The difference comes from whether we considering a verb or a noun; the action that resulted in something, or the thing itself. It does get a bit more complicated because we're using these constructs as modifiers
a high-pitched voice
his voice had a surprisingly high pitch
but to focus just on the noun/verb concept:
I can choose the tone of my voice, I can choose a pitch (noun). I can pitch (verb) my voice.
When we are using the word pitch as a verb its past tense is pitched. So describing the sound we can say
Her voice was high pitched
we are hearing the result of a speaker pitching their voice.
Similarly snow can be a noun or a verb. We can say
Snow (noun) has fallen.
It has snowed.
Note that snow in this usage is an impersonal verb, there is no actual subject in the sentence; it is a kind of place holder.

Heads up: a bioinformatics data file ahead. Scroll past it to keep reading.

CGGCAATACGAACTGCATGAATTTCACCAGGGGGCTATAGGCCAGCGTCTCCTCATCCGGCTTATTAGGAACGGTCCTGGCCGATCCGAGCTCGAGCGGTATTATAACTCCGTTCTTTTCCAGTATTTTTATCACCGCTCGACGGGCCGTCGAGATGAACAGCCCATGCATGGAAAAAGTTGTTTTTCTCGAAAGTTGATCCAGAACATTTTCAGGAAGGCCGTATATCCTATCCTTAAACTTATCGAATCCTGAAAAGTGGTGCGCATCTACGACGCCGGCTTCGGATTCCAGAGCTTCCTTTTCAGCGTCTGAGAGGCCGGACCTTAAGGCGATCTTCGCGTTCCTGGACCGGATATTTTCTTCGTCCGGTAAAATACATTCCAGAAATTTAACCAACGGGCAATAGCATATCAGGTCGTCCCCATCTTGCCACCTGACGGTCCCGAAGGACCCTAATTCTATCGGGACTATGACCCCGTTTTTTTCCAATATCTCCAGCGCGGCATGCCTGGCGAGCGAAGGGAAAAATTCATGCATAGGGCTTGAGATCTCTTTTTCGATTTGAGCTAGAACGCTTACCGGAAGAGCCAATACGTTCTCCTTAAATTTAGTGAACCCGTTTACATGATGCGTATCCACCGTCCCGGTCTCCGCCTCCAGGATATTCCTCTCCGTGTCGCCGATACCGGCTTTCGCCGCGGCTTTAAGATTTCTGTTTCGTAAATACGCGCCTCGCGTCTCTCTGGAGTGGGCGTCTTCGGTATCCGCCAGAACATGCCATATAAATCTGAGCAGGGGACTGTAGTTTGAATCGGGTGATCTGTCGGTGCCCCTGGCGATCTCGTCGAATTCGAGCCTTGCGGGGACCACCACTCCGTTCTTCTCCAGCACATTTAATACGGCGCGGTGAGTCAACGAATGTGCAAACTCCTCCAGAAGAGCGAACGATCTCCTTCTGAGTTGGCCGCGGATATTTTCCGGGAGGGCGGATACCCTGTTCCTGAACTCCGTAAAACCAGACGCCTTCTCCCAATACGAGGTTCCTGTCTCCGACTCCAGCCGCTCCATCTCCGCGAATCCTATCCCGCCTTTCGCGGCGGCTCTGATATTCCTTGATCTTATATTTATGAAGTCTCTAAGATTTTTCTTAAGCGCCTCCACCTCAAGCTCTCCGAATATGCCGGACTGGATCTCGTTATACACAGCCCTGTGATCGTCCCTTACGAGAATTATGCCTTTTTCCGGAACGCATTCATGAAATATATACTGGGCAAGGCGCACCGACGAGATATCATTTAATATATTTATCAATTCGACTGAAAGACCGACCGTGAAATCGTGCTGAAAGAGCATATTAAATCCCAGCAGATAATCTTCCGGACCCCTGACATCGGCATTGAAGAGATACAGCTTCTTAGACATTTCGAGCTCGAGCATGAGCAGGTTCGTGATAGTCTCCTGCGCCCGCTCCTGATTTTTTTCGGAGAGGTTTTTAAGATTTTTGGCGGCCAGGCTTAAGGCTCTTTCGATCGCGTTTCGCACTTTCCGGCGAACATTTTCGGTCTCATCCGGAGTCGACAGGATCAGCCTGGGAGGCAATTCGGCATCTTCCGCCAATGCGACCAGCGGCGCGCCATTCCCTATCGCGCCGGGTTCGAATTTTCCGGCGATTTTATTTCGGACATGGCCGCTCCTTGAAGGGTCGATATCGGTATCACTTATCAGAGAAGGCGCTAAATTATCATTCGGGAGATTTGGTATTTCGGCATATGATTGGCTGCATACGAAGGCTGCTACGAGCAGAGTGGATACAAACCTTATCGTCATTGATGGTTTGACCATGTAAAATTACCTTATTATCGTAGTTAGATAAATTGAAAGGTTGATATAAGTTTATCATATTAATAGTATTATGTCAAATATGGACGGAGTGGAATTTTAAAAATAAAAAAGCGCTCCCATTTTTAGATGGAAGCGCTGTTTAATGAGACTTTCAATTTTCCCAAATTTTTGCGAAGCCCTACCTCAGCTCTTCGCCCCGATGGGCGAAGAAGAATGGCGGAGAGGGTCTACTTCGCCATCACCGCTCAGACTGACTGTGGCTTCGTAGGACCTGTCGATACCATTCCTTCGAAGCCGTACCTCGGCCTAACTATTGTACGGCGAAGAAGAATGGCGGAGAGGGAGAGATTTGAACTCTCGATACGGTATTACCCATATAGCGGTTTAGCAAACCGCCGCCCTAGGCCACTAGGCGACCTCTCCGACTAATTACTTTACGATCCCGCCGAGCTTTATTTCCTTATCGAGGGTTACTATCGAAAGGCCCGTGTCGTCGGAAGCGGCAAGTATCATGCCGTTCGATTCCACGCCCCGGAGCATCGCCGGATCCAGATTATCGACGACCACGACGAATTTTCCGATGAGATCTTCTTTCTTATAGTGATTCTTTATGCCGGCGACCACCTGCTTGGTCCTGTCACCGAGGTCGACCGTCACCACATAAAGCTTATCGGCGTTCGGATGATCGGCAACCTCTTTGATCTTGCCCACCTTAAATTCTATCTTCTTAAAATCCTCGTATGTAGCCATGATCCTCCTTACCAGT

However (as Peter Shor has observed) there is another way in which the -ed may used, as a direct addition to a noun. Examples:
These are pseudo-participials, which are derived from nouns. I refer to this question in our sister site at the quotation from Downing and Locke, mentioned there.
Such pseudo-participials are often modiﬁed, as the modiﬁcation
represents some non-essential feature. We don’t say *a leaved plant,
*a haired girl, because plants normally have leaves and girls have hair. Not all leaves are big and not all girls’ hair is dark, however,
allowing the formation of big-leaved and dark-haired: a dark-haired
girl. In a camera’ed bystander, by contrast, no modiﬁer is needed
because carrying a camera is not an essential feature of a bystander.